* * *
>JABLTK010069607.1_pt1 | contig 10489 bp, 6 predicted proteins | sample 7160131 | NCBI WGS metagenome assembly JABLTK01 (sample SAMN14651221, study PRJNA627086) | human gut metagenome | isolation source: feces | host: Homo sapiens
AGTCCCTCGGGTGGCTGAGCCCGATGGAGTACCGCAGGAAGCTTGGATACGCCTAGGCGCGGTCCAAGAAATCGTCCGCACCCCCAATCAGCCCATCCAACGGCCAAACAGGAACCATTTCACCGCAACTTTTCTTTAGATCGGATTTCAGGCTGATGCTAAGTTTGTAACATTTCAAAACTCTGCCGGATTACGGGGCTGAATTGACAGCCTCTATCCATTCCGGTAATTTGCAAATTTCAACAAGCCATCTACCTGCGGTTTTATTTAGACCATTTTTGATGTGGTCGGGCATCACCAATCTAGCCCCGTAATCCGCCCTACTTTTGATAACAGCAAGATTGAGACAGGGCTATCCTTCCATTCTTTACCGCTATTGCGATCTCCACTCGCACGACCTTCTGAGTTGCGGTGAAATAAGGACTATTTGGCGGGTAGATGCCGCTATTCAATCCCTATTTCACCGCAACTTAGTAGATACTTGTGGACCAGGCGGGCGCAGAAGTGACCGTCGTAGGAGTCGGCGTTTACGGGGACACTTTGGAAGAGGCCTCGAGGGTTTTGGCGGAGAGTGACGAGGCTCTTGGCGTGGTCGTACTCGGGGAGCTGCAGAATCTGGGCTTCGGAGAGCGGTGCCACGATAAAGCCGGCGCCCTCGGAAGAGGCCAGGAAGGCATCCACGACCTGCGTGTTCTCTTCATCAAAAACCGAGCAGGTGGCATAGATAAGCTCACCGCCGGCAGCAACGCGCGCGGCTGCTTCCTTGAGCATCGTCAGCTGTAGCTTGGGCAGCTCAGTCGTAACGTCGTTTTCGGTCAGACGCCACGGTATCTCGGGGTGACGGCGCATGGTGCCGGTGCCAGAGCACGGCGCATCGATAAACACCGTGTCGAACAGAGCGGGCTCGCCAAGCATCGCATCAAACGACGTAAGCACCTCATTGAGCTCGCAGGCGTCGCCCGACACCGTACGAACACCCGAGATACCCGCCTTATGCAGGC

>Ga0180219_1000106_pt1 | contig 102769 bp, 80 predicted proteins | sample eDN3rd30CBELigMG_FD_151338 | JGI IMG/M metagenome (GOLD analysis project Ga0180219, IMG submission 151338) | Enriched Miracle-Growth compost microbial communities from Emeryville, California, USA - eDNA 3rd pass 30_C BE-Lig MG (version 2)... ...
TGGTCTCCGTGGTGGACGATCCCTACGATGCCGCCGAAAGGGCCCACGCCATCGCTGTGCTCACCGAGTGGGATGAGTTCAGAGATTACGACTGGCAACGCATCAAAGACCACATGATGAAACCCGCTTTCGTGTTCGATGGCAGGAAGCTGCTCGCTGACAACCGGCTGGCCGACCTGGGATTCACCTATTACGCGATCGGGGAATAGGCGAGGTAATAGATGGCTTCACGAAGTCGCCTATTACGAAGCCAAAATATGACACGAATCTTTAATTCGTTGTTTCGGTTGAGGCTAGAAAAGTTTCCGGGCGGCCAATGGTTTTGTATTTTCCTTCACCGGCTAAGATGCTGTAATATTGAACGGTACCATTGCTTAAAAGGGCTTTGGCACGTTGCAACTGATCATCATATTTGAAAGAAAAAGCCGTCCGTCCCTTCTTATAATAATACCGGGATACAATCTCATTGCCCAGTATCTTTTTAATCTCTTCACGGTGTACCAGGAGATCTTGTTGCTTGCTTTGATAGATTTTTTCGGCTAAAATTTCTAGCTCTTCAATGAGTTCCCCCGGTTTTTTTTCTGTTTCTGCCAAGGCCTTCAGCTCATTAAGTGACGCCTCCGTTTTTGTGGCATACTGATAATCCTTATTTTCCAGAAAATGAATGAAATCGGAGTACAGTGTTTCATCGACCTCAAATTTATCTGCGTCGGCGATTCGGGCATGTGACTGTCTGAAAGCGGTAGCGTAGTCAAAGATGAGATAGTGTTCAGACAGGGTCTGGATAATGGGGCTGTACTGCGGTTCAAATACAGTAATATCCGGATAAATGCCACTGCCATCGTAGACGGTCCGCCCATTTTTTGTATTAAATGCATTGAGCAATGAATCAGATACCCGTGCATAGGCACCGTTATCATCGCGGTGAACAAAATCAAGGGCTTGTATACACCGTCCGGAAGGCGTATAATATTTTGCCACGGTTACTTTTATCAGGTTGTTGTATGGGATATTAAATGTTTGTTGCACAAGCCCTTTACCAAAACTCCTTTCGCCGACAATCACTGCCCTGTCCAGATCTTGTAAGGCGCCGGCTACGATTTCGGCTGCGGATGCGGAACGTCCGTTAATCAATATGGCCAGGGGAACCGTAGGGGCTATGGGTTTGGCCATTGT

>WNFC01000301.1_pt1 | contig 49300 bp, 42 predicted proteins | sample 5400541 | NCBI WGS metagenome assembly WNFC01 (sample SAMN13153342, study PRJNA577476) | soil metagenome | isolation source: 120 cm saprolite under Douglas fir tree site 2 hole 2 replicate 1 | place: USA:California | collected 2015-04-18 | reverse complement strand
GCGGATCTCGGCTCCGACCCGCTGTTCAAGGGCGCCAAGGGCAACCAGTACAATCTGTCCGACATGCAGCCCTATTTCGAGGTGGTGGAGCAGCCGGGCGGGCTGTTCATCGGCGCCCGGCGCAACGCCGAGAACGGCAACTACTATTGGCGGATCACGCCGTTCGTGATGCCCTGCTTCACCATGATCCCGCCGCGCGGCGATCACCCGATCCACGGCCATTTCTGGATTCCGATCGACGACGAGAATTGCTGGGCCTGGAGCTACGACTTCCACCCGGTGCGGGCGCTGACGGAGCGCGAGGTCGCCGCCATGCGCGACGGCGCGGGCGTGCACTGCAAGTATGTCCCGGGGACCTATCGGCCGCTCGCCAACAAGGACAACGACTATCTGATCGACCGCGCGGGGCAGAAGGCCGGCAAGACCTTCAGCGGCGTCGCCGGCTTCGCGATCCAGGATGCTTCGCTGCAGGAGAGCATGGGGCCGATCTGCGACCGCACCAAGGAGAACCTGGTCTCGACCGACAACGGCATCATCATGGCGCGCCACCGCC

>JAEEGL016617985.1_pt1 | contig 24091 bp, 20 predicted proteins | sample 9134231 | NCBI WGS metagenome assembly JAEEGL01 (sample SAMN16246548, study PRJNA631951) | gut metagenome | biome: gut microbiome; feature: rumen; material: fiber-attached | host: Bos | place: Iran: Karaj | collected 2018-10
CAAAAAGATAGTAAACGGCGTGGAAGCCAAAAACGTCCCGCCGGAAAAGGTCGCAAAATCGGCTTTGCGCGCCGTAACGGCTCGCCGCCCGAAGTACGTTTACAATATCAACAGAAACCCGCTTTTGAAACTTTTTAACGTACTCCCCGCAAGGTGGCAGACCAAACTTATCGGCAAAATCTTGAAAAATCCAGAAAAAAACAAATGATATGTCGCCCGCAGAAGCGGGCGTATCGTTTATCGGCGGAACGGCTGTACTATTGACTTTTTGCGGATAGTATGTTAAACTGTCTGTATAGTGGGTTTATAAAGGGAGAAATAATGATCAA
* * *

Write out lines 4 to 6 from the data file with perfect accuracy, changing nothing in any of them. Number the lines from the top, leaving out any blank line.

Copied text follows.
TGGTCTCCGTGGTGGACGATCCCTACGATGCCGCCGAAAGGGCCCACGCCATCGCTGTGCTCACCGAGTGGGATGAGTTCAGAGATTACGACTGGCAACGCATCAAAGACCACATGATGAAACCCGCTTTCGTGTTCGATGGCAGGAAGCTGCTCGCTGACAACCGGCTGGCCGACCTGGGATTCACCTATTACGCGATCGGGGAATAGGCGAGGTAATAGATGGCTTCACGAAGTCGCCTATTACGAAGCCAAAATATGACACGAATCTTTAATTCGTTGTTTCGGTTGAGGCTAGAAAAGTTTCCGGGCGGCCAATGGTTTTGTATTTTCCTTCACCGGCTAAGATGCTGTAATATTGAACGGTACCATTGCTTAAAAGGGCTTTGGCACGTTGCAACTGATCATCATATTTGAAAGAAAAAGCCGTCCGTCCCTTCTTATAATAATACCGGGATACAATCTCATTGCCCAGTATCTTTTTAATCTCTTCACGGTGTACCAGGAGATCTTGTTGCTTGCTTTGATAGATTTTTTCGGCTAAAATTTCTAGCTCTTCAATGAGTTCCCCCGGTTTTTTTTCTGTTTCTGCCAAGGCCTTCAGCTCATTAAGTGACGCCTCCGTTTTTGTGGCATACTGATAATCCTTATTTTCCAGAAAATGAATGAAATCGGAGTACAGTGTTTCATCGACCTCAAATTTATCTGCGTCGGCGATTCGGGCATGTGACTGTCTGAAAGCGGTAGCGTAGTCAAAGATGAGATAGTGTTCAGACAGGGTCTGGATAATGGGGCTGTACTGCGGTTCAAATACAGTAATATCCGGATAAATGCCACTGCCATCGTAGACGGTCCGCCCATTTTTTGTATTAAATGCATTGAGCAATGAATCAGATACCCGTGCATAGGCACCGTTATCATCGCGGTGAACAAAATCAAGGGCTTGTATACACCGTCCGGAAGGCGTATAATATTTTGCCACGGTTACTTTTATCAGGTTGTTGTATGGGATATTAAATGTTTGTTGCACAAGCCCTTTACCAAAACTCCTTTCGCCGACAATCACTGCCCTGTCCAGATCTTGTAAGGCGCCGGCTACGATTTCGGCTGCGGATGCGGAACGTCCGTTAATCAATATGGCCAGGGGAACCGTAGGGGCTATGGGTTTGGCCATTGT

>WNFC01000301.1_pt1 | contig 49300 bp, 42 predicted proteins | sample 5400541 | NCBI WGS metagenome assembly WNFC01 (sample SAMN13153342, study PRJNA577476) | soil metagenome | isolation source: 120 cm saprolite under Douglas fir tree site 2 hole 2 replicate 1 | place: USA:California | collected 2015-04-18 | reverse complement strand
GCGGATCTCGGCTCCGACCCGCTGTTCAAGGGCGCCAAGGGCAACCAGTACAATCTGTCCGACATGCAGCCCTATTTCGAGGTGGTGGAGCAGCCGGGCGGGCTGTTCATCGGCGCCCGGCGCAACGCCGAGAACGGCAACTACTATTGGCGGATCACGCCGTTCGTGATGCCCTGCTTCACCATGATCCCGCCGCGCGGCGATCACCCGATCCACGGCCATTTCTGGATTCCGATCGACGACGAGAATTGCTGGGCCTGGAGCTACGACTTCCACCCGGTGCGGGCGCTGACGGAGCGCGAGGTCGCCGCCATGCGCGACGGCGCGGGCGTGCACTGCAAGTATGTCCCGGGGACCTATCGGCCGCTCGCCAACAAGGACAACGACTATCTGATCGACCGCGCGGGGCAGAAGGCCGGCAAGACCTTCAGCGGCGTCGCCGGCTTCGCGATCCAGGATGCTTCGCTGCAGGAGAGCATGGGGCCGATCTGCGACCGCACCAAGGAGAACCTGGTCTCGACCGACAACGGCATCATCATGGCGCGCCACCGCC